As with any public initiative having to do with firearms, the N.J.I.T. project faces large political obstacles. One is the National Rifle Association, which sees smart-gun technology as an attempt by government to crush individual freedoms. Another is anti-gun groups, which believe that safer guns will cause more people to buy them. There are also what Sebastian calls the “yeah, buts,” his name for skeptical questions about the smart gun’s reliability. He listed some of them: “Yeah, but what if your hands are dirty? Yeah, but what if your hands are sweaty? Yeah, but what if you’re wearing a glove?”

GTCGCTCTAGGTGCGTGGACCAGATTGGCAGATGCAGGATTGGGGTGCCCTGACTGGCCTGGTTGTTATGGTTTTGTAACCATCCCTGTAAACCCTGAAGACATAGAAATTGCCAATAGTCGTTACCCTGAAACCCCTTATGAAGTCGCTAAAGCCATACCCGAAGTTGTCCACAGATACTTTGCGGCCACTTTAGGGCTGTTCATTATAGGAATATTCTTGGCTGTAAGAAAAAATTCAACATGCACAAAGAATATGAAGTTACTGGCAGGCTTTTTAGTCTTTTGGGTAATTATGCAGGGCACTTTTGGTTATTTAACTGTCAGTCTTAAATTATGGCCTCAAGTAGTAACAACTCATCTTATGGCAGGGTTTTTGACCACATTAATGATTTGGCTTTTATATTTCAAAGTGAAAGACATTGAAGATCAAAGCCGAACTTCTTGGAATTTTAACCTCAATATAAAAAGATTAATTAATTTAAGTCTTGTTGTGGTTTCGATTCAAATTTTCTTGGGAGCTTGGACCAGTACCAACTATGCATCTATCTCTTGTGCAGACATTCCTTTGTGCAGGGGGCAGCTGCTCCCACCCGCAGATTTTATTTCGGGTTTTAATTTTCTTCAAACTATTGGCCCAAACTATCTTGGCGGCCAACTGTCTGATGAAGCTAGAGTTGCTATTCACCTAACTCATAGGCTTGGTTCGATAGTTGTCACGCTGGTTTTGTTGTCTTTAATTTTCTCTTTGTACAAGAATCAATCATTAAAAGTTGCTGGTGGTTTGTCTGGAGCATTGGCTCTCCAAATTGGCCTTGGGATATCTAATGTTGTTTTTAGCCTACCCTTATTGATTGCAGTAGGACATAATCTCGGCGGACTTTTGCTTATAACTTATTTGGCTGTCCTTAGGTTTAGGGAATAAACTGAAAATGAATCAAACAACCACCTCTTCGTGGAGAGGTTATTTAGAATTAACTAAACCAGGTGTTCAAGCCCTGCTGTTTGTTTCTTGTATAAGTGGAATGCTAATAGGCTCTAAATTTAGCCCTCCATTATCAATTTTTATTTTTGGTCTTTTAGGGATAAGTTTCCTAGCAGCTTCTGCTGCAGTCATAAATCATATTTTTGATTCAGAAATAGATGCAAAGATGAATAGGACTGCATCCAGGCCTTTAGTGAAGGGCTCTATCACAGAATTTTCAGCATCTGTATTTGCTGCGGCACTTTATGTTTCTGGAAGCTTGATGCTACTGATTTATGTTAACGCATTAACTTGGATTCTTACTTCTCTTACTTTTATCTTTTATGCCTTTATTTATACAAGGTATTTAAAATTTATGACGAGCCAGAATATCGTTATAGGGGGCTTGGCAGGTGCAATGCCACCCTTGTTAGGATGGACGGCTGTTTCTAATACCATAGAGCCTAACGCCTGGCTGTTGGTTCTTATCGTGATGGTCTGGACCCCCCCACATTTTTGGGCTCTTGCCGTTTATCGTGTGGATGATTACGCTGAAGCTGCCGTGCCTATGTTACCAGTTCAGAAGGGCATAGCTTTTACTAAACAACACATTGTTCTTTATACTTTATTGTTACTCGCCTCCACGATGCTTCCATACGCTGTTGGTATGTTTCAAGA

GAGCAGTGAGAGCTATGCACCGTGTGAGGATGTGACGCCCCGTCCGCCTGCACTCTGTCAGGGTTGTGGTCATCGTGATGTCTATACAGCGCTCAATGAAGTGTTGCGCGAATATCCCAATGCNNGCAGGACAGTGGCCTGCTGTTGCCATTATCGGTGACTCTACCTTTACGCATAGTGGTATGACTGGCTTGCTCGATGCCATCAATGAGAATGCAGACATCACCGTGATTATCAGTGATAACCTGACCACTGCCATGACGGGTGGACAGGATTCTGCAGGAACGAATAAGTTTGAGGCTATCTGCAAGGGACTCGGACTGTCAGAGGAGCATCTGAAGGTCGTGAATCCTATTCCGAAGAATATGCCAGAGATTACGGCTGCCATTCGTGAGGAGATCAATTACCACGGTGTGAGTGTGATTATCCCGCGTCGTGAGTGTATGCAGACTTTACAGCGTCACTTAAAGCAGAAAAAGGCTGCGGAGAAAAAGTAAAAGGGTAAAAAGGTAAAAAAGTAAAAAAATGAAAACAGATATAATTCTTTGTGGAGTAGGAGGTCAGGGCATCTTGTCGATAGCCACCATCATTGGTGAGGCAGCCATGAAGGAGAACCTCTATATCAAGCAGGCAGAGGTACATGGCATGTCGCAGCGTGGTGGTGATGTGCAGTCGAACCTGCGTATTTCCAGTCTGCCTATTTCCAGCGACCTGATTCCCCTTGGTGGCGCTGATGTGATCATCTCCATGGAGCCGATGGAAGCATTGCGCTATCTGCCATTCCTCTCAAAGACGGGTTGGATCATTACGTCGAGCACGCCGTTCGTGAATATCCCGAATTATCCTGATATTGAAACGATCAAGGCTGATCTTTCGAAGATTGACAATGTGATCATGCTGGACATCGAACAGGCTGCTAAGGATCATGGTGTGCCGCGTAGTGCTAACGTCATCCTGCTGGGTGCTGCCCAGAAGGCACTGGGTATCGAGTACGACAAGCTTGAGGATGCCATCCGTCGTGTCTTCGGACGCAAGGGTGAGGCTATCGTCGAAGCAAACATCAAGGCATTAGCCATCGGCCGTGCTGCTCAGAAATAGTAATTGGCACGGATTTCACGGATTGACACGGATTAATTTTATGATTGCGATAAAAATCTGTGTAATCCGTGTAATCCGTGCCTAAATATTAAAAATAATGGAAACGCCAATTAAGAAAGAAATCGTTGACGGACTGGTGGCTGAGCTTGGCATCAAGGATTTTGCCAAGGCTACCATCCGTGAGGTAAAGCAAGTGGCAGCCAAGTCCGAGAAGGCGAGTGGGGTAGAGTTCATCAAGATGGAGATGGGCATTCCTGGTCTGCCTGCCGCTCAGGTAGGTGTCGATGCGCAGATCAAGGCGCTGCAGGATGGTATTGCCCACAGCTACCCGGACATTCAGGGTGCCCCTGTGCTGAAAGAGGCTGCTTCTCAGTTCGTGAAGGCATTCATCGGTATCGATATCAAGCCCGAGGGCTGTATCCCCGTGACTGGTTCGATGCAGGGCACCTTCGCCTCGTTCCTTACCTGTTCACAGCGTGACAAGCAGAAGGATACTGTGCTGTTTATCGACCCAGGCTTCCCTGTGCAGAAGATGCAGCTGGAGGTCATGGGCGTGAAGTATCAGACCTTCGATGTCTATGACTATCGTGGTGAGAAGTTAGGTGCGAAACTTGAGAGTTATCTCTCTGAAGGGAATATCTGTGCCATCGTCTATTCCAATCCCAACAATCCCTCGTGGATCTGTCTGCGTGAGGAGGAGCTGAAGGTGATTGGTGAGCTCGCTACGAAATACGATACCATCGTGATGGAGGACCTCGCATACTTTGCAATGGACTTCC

Last year, I did an entry about an innovation from Munich, that can turn Armatix’ small business into a monopolist in the US. A mouthful. What I aimed at, was to bring their company website into the 21. Century and help get them the attention to tell their tale of gun safety to the New Jersey authorities. A cold call to the Armatix office here in Munich didn’t get the recipient’s juices flowing and back then, I was not convinced their technology was thought through, not in terms of costs and usability issues.
It however solves issues the “yeah, buts” bring forward.
Getting in touch with US CEO Belinda Padilla may get all involved a step closer to resolving the gun safety issues in the 21. Century.
21st Century gun safety made in Munich Belinda Padilla Donald Sebastian electronic safety devices gun safety iGun iguntech iP1 James Marshall Monica Almeida N.J.I.T N.J.I.T. project New Jersey Institute of Technology personalised firearms